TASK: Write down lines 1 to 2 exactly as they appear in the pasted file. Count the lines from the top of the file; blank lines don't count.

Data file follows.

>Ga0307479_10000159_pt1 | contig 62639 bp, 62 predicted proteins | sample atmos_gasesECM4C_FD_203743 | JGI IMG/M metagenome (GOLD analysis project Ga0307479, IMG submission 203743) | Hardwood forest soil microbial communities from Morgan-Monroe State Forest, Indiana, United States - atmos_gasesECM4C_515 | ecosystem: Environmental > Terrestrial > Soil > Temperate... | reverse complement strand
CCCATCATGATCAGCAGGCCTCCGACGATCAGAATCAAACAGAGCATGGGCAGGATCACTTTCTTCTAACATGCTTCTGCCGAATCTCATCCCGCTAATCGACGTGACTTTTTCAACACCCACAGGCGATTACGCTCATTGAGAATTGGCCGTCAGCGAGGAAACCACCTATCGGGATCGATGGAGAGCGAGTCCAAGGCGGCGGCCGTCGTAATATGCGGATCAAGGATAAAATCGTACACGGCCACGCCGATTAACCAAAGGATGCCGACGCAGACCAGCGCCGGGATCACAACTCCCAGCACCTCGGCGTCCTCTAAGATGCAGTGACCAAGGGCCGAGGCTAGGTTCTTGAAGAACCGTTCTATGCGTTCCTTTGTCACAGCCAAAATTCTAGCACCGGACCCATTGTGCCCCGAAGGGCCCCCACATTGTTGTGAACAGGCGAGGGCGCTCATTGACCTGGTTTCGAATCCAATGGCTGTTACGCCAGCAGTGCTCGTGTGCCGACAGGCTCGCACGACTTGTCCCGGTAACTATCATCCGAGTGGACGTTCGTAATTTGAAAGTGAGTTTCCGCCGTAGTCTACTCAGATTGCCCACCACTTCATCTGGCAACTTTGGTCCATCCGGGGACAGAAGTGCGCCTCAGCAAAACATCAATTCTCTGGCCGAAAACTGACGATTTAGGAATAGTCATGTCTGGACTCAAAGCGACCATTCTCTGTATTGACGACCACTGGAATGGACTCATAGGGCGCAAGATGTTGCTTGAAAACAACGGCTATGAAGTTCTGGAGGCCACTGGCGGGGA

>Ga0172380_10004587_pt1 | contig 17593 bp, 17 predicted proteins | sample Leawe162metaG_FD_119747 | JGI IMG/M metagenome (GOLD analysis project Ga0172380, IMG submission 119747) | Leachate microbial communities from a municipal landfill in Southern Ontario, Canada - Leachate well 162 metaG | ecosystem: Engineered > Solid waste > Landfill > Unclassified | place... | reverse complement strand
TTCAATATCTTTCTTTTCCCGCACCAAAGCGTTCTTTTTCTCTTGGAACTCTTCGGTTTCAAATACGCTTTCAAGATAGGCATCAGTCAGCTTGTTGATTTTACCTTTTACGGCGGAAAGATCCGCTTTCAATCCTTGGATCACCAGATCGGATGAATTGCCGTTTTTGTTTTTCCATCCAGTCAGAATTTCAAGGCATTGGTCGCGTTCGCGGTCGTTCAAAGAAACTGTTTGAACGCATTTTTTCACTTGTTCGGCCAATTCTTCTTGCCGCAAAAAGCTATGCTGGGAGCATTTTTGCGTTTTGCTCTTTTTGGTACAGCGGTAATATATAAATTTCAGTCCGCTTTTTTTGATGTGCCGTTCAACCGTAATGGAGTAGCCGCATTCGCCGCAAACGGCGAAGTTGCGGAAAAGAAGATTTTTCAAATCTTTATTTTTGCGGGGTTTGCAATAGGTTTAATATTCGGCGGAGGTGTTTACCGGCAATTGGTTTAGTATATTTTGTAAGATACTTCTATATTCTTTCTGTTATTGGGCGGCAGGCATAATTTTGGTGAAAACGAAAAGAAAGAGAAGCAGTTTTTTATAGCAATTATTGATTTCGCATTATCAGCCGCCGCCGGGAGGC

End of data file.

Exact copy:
>Ga0307479_10000159_pt1 | contig 62639 bp, 62 predicted proteins | sample atmos_gasesECM4C_FD_203743 | JGI IMG/M metagenome (GOLD analysis project Ga0307479, IMG submission 203743) | Hardwood forest soil microbial communities from Morgan-Monroe State Forest, Indiana, United States - atmos_gasesECM4C_515 | ecosystem: Environmental > Terrestrial > Soil > Temperate... | reverse complement strand
CCCATCATGATCAGCAGGCCTCCGACGATCAGAATCAAACAGAGCATGGGCAGGATCACTTTCTTCTAACATGCTTCTGCCGAATCTCATCCCGCTAATCGACGTGACTTTTTCAACACCCACAGGCGATTACGCTCATTGAGAATTGGCCGTCAGCGAGGAAACCACCTATCGGGATCGATGGAGAGCGAGTCCAAGGCGGCGGCCGTCGTAATATGCGGATCAAGGATAAAATCGTACACGGCCACGCCGATTAACCAAAGGATGCCGACGCAGACCAGCGCCGGGATCACAACTCCCAGCACCTCGGCGTCCTCTAAGATGCAGTGACCAAGGGCCGAGGCTAGGTTCTTGAAGAACCGTTCTATGCGTTCCTTTGTCACAGCCAAAATTCTAGCACCGGACCCATTGTGCCCCGAAGGGCCCCCACATTGTTGTGAACAGGCGAGGGCGCTCATTGACCTGGTTTCGAATCCAATGGCTGTTACGCCAGCAGTGCTCGTGTGCCGACAGGCTCGCACGACTTGTCCCGGTAACTATCATCCGAGTGGACGTTCGTAATTTGAAAGTGAGTTTCCGCCGTAGTCTACTCAGATTGCCCACCACTTCATCTGGCAACTTTGGTCCATCCGGGGACAGAAGTGCGCCTCAGCAAAACATCAATTCTCTGGCCGAAAACTGACGATTTAGGAATAGTCATGTCTGGACTCAAAGCGACCATTCTCTGTATTGACGACCACTGGAATGGACTCATAGGGCGCAAGATGTTGCTTGAAAACAACGGCTATGAAGTTCTGGAGGCCACTGGCGGGGA